The Iluwson corporal was just, recovering his breath to inform tho now
arrival from across the pond thut ho
hull received onlv straight tips regarding the habits of t.he Yukon in
winter, when a freshly arrived Australian chipped in with:
"'But blime mo, thev snv thr.t 110
matter how thick the ice is in tho fall
the bloomy worms ent it all up before spring. Taik this bit of paper
end a pencil and draw me the outline of a bloomin' ire worm, for \
am wild to see what, the critter
looks like."
Hell explained that, ho had the picture ot a family .reunion 01" leg
worms in his Saratoga over at another hotel und told the crowd l.o rail
the following afternoon to F.o It,
Thev wore delighted wiih the Invitation, but the wily corpora] left th"
city on »n early train next morning.
Itixurv
4. Its Salubrious Climate.
In the dry licit, and at an altitude that renders the seasons temperate and equable,
the climate is most suitable for health-seekers. Semi-tropical fruit may be grown, and
al i!:*' 1 I'eseiii lime, November, rosebushes and geranium plants may be seen in bloom
in I lie gardens ol' the lown
N.arest Uailway towns are ASHCitoft andI lytton, on the Canadian pacific kailway,
__\
PROSPECTOR
CLUB OFFERS
"Chicago Weekly Inter-Ocean" $1.00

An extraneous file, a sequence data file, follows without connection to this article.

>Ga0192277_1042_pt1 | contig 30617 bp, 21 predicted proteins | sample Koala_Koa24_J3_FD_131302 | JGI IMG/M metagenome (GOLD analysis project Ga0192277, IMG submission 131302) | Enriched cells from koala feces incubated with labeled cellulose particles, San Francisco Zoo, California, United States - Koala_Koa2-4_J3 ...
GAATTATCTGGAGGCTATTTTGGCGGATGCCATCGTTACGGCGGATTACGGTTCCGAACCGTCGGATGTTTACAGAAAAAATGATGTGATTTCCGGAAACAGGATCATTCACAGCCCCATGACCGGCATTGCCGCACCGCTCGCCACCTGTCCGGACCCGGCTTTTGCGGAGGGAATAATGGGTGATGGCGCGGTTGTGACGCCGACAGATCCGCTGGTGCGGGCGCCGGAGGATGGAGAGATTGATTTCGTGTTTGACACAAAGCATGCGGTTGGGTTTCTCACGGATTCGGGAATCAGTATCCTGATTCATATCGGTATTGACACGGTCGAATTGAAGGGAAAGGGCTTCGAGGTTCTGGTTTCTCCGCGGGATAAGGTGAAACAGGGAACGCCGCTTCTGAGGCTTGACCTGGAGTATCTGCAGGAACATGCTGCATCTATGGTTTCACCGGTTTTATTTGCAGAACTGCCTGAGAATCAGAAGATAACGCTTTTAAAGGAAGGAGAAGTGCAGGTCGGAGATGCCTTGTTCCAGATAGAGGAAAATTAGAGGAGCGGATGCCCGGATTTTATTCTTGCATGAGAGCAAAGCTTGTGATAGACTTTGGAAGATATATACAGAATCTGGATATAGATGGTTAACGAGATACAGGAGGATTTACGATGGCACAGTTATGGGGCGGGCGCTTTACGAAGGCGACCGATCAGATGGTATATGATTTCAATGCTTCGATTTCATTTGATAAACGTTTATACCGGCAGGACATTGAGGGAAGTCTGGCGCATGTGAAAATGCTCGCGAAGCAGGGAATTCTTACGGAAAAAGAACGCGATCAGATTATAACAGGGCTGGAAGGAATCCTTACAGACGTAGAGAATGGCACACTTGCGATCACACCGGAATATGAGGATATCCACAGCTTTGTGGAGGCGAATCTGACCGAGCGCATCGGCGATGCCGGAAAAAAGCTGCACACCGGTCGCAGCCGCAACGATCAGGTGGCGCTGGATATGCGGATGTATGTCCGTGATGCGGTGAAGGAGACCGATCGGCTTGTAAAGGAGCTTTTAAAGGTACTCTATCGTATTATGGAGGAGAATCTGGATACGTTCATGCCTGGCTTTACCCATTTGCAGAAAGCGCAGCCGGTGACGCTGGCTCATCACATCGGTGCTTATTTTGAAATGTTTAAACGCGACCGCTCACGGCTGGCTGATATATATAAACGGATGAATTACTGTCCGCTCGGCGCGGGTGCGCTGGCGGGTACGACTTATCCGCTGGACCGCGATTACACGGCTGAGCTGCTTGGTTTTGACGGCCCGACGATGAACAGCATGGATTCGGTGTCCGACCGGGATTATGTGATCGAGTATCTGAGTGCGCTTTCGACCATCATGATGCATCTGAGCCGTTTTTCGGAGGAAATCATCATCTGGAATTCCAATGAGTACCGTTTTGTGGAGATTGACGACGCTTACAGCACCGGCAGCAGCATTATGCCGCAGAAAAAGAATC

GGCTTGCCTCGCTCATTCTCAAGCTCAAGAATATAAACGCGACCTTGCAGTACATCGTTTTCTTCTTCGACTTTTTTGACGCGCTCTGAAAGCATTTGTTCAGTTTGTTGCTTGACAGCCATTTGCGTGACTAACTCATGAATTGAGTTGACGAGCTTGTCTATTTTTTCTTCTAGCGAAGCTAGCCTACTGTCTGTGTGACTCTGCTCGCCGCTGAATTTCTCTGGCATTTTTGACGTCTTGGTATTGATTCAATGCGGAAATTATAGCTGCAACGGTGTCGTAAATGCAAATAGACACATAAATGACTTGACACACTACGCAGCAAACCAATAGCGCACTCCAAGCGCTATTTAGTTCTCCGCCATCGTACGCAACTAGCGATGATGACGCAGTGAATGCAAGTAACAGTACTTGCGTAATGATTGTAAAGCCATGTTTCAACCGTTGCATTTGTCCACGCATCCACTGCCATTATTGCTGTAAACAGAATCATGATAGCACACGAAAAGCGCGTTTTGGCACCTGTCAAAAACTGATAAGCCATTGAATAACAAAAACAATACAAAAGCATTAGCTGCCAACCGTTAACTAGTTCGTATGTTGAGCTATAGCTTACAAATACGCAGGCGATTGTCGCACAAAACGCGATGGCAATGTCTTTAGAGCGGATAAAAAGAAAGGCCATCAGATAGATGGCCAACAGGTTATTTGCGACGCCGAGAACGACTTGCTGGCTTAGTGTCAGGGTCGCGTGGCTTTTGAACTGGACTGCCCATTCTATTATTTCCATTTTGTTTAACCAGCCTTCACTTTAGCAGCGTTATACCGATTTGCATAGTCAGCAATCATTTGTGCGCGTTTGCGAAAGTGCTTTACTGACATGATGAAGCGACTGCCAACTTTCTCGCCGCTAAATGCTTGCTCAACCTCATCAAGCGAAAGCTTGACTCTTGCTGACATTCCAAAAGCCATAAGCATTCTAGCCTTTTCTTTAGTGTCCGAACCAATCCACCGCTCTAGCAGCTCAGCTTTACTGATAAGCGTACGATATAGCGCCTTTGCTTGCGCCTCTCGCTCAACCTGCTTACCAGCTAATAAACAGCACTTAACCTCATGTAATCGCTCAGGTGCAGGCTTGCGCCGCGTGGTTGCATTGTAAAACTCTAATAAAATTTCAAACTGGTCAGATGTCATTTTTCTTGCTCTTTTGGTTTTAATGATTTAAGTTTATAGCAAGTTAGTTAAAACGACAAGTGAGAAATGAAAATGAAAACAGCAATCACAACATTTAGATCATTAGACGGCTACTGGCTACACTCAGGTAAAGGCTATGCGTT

"The Prospector" 1.00
BOTH FOR ONE YEAR 1.25
CHISOFFER IS OPEN toll ONLY A SHOUT TIME.
"Family Herald & Weekly Star $1,00
'The Prospector"    1,00
BOTH FOR ONE YEAR 1,60
"Manitoba Free Press"  $-1.00
"The Prospector" 1,00
BOTH FOR ONE YEAR L,50
"Montreal Witness," "World Wide," and   "Northern
Messenger" $2,80
"The Prospector"  L.oo
THESE FOUR WEEKLY PAPERS ONE YEAR 2,bo
[f^TSPECIAL: We will send all of the above seven
papers valued at $6.30, postpaid, for only $3.75
£R*.
Subscribe for "The Prospector' $1.00 a year. THE  PI JOS PHOTO   , LILLOOEI, PO., NOV.EMM.I. 14, 1903.
A YACHT RACE.
Ezo~ll«nt l)es<ii|H mi ni Watching One by
si Writer Wlui m.w Strut liuona Win
liis! Knee ('rum Ironilequo'.t.
Tho pale blue was butterllicd with
timid gray wings. Flags fluttered.
A lazy sou'wester fanned out of tho
smoke-shot sky-line. And ht'ty-ono
lopsided big sails and little sivils.
fat with thc wind, were crawling
along to westward—just as they felt
inclined; all but two that since th"
pop of a gun from a steamer had
Ih.ii doing a windy wait/ anywhere
within a furlong of a bobbing buoy,
says a marine writer in the Toronto
News.
One was a crCam-colored big butterfly, the other a phantom of white
wings. They cut a pair of foam-
spitting curves, pointed their jib-
booms at the buoy and bore down
like a pair of swuns. .Iusl at the
second when to the man without a
telescope on the breakwater it loo -
ed as ihough one boom would put a
pencil of daylight through the other's
lore-sail, they wheeled side-long. A
gun popped—to signify that all the